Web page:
Risking can be Risky


I don’t like taking risks. I’m basically the kind of person who likes to know what I’m getting into before I do something. Jumping about like this guy on the skateboard would never even cross my mind - I know I’d break a leg. But for him, it was just another evening of showing off his skills to people he’d never even met. Double wow! Showing off in front of strangers is even more risky.

In everyday life, though, taking risks is part of reality. Not always physically like the skateboarder or my brother-in-law climbing Smuggler’s Notch (pretending for my camera!) We take risks talking to strangers. I had a conversation with someone at a bakery the other day. He was buying a cake for his wife’s 41st birthday, and I was getting one for my daughter’s surprise 40th birthday party. It was fun comparing notes (he’d also given his wife a surprise party for her 40th), but he could have ignored me and I would have felt embarrassed.


Being willing to take a risk, at it’s core, shows how real, how authentic our commitment is. There are times we are confidant enough in our own abilities or purpose that we can step out and not feel like we are stepping off a ledge or are going to fall flat on our face. But other times we have to have trust in someone else. A founding belief of the church we go to is to “Attempt something so great for God that it is doomed to failure, lest He be in it.” Now “great” things for God aren’t done very often. But the definition of “great” is important. It can mean something big like starting a new church or something smaller like writing a blog, changing to healthier eating habits, or being a truly faithful employee under difficult circumstances. Real commitment to taking a risk comes when we know that there is someone trustworthy and reliable behind us encouraging and guiding us. Someone “in it”. Be it a friend, spouse, or the God of the Universe.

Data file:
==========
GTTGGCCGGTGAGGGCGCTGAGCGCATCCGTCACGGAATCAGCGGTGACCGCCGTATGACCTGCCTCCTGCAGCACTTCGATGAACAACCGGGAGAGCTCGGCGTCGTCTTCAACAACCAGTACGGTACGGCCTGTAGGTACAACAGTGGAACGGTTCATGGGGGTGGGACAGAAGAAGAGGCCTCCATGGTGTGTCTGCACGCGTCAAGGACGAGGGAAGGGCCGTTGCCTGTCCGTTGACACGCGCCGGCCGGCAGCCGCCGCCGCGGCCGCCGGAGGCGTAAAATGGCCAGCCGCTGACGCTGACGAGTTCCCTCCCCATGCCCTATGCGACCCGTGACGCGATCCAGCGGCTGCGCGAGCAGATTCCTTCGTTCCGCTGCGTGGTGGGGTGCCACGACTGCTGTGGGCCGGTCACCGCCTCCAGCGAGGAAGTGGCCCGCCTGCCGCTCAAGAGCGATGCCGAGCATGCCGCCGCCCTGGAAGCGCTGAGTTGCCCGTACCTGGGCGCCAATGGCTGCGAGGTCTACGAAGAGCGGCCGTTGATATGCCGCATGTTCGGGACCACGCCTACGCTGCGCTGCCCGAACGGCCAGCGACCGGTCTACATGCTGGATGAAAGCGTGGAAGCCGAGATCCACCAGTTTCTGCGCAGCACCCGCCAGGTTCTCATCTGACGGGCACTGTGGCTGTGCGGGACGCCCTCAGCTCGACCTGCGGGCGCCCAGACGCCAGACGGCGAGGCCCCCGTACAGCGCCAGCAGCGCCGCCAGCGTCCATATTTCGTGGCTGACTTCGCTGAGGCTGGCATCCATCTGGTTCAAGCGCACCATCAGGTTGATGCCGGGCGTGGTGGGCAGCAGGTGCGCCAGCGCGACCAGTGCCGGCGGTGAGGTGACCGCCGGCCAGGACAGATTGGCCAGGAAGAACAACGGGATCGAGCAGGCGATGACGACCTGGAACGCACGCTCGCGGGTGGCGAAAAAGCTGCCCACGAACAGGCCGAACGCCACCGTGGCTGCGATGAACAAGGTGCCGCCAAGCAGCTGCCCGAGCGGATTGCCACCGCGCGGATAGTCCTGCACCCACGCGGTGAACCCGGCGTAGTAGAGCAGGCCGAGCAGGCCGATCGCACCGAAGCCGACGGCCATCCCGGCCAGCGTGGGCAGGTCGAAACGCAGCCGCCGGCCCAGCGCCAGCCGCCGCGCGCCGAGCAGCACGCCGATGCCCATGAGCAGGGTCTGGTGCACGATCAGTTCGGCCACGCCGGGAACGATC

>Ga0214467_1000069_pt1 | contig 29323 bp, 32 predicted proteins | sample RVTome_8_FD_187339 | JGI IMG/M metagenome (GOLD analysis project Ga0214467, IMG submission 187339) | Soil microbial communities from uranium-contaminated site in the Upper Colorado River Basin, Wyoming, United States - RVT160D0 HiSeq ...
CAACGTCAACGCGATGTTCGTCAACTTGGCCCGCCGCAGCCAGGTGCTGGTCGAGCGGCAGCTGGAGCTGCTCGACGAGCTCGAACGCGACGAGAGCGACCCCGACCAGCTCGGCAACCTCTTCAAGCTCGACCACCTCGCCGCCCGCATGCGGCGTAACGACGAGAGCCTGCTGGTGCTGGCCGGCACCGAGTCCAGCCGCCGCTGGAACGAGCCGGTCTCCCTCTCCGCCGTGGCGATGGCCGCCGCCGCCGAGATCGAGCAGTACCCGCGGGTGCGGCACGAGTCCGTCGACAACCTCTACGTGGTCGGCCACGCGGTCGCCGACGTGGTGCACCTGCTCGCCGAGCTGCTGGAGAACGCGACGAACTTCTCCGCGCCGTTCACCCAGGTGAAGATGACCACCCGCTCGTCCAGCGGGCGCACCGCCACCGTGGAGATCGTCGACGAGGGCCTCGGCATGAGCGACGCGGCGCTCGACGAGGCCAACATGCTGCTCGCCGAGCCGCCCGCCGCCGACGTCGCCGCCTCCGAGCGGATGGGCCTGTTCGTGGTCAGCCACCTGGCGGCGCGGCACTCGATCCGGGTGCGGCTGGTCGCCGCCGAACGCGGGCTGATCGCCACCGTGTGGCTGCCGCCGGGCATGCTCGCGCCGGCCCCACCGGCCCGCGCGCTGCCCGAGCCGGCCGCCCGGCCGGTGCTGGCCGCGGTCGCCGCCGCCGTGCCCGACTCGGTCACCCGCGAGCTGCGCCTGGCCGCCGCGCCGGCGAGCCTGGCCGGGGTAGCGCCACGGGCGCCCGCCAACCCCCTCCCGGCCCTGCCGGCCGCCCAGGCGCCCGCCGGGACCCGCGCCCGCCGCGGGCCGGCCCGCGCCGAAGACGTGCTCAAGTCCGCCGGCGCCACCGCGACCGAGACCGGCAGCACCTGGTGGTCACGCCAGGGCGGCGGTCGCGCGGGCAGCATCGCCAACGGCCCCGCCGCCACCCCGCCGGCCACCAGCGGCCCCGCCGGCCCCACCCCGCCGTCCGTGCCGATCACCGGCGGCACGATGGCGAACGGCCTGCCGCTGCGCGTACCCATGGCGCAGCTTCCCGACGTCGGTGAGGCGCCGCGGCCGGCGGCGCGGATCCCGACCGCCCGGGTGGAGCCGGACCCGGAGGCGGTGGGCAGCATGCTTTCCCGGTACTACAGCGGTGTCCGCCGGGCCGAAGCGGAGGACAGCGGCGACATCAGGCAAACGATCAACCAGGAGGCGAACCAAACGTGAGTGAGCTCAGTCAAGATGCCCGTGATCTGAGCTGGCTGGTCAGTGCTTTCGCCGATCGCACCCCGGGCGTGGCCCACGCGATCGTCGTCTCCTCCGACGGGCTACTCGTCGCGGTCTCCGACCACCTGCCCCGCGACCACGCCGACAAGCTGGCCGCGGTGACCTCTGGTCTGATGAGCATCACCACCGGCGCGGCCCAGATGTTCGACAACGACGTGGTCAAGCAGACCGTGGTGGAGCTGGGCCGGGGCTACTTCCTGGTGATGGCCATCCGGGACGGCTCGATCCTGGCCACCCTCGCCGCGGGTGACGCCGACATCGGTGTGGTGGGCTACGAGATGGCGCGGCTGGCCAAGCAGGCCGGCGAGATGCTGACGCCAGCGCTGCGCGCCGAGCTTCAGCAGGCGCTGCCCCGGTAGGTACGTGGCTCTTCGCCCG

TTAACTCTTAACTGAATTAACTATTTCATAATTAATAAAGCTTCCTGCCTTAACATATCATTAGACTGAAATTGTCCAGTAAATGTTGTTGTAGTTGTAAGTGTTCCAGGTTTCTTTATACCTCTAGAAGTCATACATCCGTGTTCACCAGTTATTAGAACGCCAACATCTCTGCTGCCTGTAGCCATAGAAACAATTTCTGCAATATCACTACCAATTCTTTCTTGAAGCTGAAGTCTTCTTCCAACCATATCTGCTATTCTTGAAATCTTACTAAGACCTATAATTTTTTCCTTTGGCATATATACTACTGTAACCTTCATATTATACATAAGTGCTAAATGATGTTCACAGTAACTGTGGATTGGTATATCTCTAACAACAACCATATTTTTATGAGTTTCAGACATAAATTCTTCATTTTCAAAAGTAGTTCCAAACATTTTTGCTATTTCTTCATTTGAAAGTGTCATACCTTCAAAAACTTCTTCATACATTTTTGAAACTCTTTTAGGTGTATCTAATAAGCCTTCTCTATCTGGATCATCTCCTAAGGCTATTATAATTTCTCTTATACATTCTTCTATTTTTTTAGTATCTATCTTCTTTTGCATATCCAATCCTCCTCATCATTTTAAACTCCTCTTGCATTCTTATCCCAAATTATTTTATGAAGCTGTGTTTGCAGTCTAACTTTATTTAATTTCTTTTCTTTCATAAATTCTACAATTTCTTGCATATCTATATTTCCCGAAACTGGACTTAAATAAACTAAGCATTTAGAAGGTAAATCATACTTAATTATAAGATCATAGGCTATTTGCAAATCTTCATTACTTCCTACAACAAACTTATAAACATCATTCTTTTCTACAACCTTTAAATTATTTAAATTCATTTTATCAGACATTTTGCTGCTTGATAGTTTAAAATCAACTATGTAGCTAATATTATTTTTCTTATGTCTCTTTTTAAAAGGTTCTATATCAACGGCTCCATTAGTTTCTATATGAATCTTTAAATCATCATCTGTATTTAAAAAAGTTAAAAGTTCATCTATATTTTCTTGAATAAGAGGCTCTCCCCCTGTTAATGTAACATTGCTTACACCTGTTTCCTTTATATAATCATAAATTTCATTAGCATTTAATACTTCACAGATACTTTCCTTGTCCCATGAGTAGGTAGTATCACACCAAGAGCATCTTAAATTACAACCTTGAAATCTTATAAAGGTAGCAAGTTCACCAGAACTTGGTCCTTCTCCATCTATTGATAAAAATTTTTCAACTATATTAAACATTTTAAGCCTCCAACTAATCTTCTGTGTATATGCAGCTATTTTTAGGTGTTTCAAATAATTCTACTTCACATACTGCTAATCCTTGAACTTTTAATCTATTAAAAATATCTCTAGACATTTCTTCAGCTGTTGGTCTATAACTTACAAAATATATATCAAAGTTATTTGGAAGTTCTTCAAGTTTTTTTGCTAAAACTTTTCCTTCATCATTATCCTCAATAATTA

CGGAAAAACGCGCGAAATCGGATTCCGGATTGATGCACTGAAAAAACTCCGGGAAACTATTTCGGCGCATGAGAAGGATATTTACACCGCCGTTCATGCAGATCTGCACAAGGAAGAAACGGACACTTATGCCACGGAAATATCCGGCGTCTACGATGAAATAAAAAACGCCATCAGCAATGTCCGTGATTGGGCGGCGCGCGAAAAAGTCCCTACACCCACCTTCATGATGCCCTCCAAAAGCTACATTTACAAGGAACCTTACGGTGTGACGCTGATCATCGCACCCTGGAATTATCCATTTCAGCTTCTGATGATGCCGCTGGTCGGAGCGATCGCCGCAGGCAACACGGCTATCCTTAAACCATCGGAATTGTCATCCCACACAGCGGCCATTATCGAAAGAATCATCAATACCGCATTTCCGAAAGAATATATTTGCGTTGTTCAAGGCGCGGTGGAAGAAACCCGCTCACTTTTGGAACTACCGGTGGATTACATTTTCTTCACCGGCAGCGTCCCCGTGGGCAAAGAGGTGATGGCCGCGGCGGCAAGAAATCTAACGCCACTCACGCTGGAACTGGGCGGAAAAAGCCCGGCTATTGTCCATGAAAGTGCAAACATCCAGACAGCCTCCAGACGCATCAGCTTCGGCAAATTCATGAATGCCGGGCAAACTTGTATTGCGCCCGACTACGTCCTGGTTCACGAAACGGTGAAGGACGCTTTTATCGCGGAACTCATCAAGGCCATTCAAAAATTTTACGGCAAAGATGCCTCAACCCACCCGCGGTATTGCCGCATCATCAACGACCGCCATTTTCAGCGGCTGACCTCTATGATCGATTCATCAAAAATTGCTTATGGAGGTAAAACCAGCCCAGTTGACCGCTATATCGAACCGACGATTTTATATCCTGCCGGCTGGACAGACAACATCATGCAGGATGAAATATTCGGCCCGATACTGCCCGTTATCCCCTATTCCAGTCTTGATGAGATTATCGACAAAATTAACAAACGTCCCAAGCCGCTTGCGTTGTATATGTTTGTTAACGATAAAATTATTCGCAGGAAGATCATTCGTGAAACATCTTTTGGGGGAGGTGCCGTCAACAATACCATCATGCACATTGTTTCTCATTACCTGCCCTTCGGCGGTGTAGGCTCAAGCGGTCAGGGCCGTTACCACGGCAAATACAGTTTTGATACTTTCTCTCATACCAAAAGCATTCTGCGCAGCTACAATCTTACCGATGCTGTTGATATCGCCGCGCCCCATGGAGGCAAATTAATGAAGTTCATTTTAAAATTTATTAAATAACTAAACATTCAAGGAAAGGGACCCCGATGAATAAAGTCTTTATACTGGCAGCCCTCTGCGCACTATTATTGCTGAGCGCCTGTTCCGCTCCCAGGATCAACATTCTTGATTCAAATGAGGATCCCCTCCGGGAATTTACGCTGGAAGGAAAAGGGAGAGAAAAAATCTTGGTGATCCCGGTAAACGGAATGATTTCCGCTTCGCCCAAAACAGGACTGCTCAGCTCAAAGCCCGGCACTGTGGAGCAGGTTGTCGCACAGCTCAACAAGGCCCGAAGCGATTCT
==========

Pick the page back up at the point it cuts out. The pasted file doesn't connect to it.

Here is a photo I took at Lake Rabun last Fall. Pretty, isn’t it?


And here is the original, dull, unspectacular photo. I’m taking a risk showing what actually came straight out of my camera versus what I did to it on the computer. I’m trusting that you won’t be too judgmental!